I repeated the words—rabidrepublicanrabidrepublicanrabidrepublican—several times in order to make sure the phrase passed from short-term into long-term memory, and when I got home I went searching for it, quickly finding the Rabid Republican Blog. (Note: I’m not providing a link, as I don’t want to do anything to boost or support the site’s SEO standing.) The first thing that struck me when the page painted was the drawing of a large and rather angry-looking eagle perched atop a stylized star-and-shield banner, an apparent de facto requirement for any so-called patriot’s site.
A quick look at the “about” section offered this information:
Since early 2009 we've been exposing, bashing and mocking traitors, Democrats, and Socialists. We're unabashedly pro-life, pro-2A [2nd Amendment], pro-Constitution, pro-TEA Party, anti-Common Core, and anti-Obama; – because we understand the price that was paid, – both by heroes and by common folk in time, sweat, blood, and tears to give us a free country.
The site is primarily a series of brief yet wacked-out pieces based on the news of the day. We find out, for example, that Obama is responsible for an “inept retreat from Iraq,” the “courting of Iran,” and the “total bumbling of al Qaeda, ISIS, and Boko Haram.” The authors also suggest that Bruce Jenner might be planning to donate his gonads to Obama (since Obama doesn’t have any and Jenner doesn’t want ‘em anymore—seriously… I’m not making this up), and that we should fully expect that the left wing will blame the Nepal earthquakes on fracking.
All of that pales, though, next to this truly repulsive headline:
Texas 2, Muslims 0. Good Shooting. Guys!
The purveyors of this political porn also consider themselves “real” Republicans. I can’t imagine all but the very few and the very extreme agreeing. I certainly can’t imagine Representative Rod Blum doing so.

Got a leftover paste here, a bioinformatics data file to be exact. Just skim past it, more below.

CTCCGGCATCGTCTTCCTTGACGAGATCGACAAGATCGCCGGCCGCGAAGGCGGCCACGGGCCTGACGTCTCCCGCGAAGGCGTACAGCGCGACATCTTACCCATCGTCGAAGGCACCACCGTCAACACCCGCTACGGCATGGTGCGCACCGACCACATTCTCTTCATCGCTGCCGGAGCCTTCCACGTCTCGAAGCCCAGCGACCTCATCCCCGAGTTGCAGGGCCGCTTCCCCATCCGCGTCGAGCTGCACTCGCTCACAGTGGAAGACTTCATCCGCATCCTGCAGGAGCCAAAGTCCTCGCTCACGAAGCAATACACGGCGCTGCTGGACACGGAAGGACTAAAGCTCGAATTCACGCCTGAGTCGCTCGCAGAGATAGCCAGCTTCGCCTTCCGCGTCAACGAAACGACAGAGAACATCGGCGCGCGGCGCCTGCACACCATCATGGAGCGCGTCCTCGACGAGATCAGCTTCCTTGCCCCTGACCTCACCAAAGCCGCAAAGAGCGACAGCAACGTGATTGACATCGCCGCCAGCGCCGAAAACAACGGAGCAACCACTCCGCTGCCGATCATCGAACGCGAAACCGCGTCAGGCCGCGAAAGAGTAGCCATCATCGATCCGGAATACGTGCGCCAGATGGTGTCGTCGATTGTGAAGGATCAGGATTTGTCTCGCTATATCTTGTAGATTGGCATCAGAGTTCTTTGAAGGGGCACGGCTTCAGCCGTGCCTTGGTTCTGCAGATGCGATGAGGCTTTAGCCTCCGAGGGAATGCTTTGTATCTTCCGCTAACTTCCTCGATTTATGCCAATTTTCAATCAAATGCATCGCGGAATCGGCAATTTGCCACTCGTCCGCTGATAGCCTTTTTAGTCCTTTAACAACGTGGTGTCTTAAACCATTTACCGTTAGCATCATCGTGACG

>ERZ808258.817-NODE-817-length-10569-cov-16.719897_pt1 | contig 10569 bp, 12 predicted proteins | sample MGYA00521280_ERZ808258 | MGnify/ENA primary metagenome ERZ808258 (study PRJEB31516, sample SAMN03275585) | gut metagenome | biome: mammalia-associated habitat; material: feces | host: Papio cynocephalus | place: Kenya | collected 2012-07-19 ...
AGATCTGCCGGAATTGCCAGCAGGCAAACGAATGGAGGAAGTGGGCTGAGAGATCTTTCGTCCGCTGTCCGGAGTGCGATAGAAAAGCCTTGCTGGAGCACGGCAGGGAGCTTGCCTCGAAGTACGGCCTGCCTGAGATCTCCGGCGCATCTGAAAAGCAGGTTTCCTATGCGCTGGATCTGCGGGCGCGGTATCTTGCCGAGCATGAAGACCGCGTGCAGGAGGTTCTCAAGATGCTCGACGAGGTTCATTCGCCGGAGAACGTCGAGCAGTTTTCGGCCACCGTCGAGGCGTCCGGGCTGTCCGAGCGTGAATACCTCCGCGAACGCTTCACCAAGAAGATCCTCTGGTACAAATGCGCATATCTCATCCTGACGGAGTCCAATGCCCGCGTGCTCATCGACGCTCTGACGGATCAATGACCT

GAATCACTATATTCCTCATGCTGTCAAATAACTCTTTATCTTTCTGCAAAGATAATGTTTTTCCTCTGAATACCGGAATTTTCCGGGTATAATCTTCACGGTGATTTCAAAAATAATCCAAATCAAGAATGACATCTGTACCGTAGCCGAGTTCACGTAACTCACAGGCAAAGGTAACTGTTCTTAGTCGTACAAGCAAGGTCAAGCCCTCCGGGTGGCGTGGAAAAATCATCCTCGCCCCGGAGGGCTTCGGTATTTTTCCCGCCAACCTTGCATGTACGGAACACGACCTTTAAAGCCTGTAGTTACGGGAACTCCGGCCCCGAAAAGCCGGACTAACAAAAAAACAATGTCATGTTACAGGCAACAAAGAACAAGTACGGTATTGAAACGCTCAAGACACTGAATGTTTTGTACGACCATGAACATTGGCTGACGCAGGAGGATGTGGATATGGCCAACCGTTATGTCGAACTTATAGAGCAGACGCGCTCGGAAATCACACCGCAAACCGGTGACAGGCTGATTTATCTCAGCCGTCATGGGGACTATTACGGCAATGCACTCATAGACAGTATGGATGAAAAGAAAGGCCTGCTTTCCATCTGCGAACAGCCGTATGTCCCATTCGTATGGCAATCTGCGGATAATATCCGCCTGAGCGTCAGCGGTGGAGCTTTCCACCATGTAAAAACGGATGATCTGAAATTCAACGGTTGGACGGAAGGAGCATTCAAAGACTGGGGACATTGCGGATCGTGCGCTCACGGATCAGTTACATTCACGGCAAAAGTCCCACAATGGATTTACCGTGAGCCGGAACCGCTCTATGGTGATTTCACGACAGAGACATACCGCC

The bottom line is this (notwithstanding any No True Scotsman argument): Real Republicans want a lot of the same things everyone wants, they just differ (though strongly) with how best to get there. That doesn’t make them “nutjobs” or “wingnuts,” or even worse. People like Rod Blum help to prove that point. On the other hand, there are true crazies out there (potentially dangerous crazies), and they hurt us all. When we collapse “Republican” into one group, when we paint all with a single brush, we fail to isolate those who would truly cause us harm. In fact, we likely give them strength by offering them the credibility that goes with the shelter of a big tent.
Author’s note: For those curious as to the makeup of the GOP, I recommend this article. Approximately 20% of the GOP is comprised of highly conservative/evangelical people, much lower than most would think based on their relative degree of activism. Of this 20%, I would expect that only a subset would find themselves regular readers of the Rabid Republican. In addition, this 2013 survey found that the majority of Republican (and Republican-leaning) people disapproved of the direction in which the party was headed.